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The second, bigger solution they could go for is a little more complex but is just as important to their future. What the studio could really do with right now is a new collection of directors to follow in Miyazaki’s footsteps. We know that there are other brilliant directors in Japan by looking at the likes of Mamoru Hosoda and Makoto Shinkai, so it’s not out of the question that Ghibli could bring in some new blood. The studio needs to bring in new talent. Sure they currently have Miyazaki’s son, who directed From Up on Poppy Hill (which really only did well because it had his father’s name tied to it as well), but they need more besides him. They have Isao Takahata as well but sadly every film he’s ever directed has been a flop in terms of making a profit, even if Grave of the Fireflies is one of Ghibli’s most memorable films with critics. Hopefully though bringing in new talent is part of what they intend to do in their reshuffle, which is apparently to make the studio more fitting for the next generation.

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It’s not unfair to say that Miyazaki leaving was, in many ways, the end of the studio anyway. All of their hits, expect for a couple, have been his work. The others, while strong, don’t share in the wonder he created and gave us. In our hearts many anime fans have already come to accept that Ghibli may not have had that long left after Miyazaki’s leaving, so perhaps this news hasn’t come as too much of a surprise and maybe the news of them outright quitting, if they do, won’t come as a surprise either.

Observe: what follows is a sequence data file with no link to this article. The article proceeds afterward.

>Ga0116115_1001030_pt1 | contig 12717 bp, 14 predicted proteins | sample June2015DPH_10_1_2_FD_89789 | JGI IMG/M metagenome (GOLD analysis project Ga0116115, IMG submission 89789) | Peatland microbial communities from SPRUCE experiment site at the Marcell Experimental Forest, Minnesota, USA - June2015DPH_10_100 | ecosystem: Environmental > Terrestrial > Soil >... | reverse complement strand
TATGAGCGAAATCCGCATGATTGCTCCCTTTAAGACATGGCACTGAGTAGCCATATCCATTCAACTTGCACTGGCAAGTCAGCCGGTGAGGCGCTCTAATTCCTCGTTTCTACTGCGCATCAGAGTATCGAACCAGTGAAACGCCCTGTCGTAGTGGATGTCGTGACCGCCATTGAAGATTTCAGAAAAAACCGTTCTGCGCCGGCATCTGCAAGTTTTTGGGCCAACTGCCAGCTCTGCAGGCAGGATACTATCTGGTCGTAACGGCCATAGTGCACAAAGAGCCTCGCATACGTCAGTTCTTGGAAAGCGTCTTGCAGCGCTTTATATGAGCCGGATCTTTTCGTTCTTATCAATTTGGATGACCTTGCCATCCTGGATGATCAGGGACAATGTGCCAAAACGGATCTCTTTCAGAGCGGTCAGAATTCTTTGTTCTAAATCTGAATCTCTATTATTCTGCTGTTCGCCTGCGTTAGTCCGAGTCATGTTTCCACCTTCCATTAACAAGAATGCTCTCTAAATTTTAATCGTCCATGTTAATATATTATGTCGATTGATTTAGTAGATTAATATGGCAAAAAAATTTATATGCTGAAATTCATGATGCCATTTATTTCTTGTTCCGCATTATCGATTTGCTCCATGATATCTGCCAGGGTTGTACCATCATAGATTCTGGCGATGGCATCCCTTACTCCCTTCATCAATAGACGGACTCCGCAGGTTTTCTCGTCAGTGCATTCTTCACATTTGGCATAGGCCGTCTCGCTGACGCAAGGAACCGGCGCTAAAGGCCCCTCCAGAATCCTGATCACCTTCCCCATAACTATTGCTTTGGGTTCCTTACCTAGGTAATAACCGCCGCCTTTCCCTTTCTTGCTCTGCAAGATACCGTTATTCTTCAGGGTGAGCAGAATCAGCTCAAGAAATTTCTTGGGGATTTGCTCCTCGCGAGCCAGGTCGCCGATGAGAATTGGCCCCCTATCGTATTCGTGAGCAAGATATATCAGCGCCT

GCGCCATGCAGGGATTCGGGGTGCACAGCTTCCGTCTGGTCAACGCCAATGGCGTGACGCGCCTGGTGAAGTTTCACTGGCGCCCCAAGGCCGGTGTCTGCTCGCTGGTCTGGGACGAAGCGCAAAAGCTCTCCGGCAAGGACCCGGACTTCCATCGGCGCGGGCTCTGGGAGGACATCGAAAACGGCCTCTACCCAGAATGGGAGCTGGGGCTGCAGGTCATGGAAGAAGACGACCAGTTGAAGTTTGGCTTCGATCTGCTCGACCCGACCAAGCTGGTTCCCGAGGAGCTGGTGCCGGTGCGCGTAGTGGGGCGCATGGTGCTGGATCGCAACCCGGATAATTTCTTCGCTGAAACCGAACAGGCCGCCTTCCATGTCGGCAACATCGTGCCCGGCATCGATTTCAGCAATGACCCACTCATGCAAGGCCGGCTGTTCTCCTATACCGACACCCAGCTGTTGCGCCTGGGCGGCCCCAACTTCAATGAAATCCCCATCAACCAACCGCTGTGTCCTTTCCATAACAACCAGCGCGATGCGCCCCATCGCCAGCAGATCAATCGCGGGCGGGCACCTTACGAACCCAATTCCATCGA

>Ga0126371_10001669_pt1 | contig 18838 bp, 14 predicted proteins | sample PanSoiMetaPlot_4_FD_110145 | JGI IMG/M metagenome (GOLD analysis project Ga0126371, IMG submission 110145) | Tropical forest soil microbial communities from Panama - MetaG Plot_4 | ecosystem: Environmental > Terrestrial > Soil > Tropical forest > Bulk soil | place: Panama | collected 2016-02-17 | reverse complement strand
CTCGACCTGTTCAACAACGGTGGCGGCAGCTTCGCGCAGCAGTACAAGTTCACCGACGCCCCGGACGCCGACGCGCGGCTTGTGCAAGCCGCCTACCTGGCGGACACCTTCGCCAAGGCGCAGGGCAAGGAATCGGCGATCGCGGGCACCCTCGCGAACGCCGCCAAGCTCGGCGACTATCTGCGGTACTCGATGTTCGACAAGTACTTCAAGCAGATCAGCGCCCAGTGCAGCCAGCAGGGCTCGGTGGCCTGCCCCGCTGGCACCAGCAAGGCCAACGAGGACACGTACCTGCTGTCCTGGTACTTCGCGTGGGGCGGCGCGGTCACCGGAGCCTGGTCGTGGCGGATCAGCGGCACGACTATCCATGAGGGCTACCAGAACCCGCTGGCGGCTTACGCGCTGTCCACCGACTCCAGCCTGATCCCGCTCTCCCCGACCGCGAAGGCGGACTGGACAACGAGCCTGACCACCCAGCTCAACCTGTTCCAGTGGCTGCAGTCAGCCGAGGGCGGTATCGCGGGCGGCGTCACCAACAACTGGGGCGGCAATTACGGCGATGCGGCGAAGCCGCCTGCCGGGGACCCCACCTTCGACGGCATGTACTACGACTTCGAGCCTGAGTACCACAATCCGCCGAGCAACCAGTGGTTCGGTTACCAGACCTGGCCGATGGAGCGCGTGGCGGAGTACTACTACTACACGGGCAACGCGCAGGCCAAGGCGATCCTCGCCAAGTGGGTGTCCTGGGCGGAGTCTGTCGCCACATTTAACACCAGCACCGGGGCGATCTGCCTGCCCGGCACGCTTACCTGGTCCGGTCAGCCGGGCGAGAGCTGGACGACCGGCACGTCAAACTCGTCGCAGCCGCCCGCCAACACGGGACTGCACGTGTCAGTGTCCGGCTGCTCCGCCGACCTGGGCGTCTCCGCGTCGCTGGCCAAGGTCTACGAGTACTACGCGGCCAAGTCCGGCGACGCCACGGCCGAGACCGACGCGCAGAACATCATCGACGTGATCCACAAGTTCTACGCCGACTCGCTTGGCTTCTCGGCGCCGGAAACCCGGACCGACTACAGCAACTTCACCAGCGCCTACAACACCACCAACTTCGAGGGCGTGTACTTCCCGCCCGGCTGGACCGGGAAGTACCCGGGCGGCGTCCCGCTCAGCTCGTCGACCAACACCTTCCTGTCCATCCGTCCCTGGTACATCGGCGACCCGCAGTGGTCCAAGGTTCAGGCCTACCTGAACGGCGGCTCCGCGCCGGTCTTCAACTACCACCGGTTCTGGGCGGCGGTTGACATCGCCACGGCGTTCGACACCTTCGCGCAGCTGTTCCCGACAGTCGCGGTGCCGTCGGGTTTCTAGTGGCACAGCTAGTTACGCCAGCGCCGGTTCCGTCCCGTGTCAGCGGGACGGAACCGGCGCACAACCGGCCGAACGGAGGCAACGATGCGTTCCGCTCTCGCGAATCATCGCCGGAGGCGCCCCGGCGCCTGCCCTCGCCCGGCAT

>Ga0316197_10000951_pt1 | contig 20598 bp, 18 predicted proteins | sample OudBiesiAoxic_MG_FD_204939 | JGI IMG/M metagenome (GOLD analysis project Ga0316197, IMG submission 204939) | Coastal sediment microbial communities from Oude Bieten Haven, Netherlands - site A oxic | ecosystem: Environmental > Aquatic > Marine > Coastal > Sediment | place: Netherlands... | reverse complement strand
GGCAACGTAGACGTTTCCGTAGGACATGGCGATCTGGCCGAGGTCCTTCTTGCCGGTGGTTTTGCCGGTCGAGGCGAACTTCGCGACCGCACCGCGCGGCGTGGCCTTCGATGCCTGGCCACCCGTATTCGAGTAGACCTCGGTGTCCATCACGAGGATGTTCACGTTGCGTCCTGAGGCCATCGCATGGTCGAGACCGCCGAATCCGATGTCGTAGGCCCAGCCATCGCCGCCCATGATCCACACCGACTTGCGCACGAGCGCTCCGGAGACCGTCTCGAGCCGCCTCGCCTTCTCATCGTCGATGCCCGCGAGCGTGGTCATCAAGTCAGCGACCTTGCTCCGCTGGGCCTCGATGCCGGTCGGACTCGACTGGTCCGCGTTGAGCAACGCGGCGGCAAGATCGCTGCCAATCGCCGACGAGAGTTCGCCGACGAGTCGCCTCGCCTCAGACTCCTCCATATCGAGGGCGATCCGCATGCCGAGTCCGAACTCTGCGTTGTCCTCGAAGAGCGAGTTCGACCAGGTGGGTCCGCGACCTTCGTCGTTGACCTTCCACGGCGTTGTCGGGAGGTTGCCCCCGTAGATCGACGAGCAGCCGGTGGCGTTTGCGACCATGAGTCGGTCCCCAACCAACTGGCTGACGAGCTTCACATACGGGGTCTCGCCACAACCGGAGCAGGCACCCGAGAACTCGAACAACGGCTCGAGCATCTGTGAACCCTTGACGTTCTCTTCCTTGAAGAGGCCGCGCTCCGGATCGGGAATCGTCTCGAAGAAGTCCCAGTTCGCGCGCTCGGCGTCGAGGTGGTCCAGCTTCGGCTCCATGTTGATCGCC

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No one truly wants to see us lose Studio Ghibli. It’s a place of magic, there to capture us and feed our imagination and give us a different outlook on the world. It’s there to show us the power of Japanese animation and the many different thoughts and ideas it can convey through it. If you see Ghibli’s animation you know right away that it’s their work and you look at it with a certain fondness that no other studio gets. Even if the studio does stop producing anime it will always be remembered fondly in our memories and their films will continue to be passed down and well loved by the future generations – and that is why I’m not too upset by them shutting up shop. Because Studio Ghibli have given us so many brilliant stories over the years they don’t need to continue. Sure, we’d like to see them continue but at the same time I’d almost like to see them step back and just leave us with the magic they’ve created so far. If they keep going forward as they are then they’re going to tint their name. A lot rests on the reshuffle of the company, and I fully support them either way, but leaving us now wouldn’t be such a bad thing.

  • I very much agree with your thoughts here. As much as I love Studio Ghibli as a whole, the company has always been synonymous with the name “Miyazaki” in my mind – father only. I’ve never seen Grave of the Fireflies and thus cannot comment on its quality but of the other Ghibli movies that I have seen, Miyazaki’s works have always stood out from the others (best evidenced by the fact that my favourite “Ghibli” movie, Nausicaä of the Valley of the Wind, predated the official formation of the studio). No matter where Ghibli goes from here, for better or worse, it’ll never be quite the same without Hayao Miyazaki’s direct involvement.

    There’s nothing wrong with ending on a high note, nor is anything stopping other members of the Ghibli team from forming a brand new studio under a different name. It’s certainly better than beating a dead horse if they truly can’t pull things together over the next 2-5 years. That’s not to say that I don’t see a future for Studio Ghibli whatsoever – once their reshuffle is sorted they could very easily go on to produce breath-taking classics for years to come – but, like Demelza’s mentioned in her article, I wouldn’t be utterly heartbroken to see them shut down either.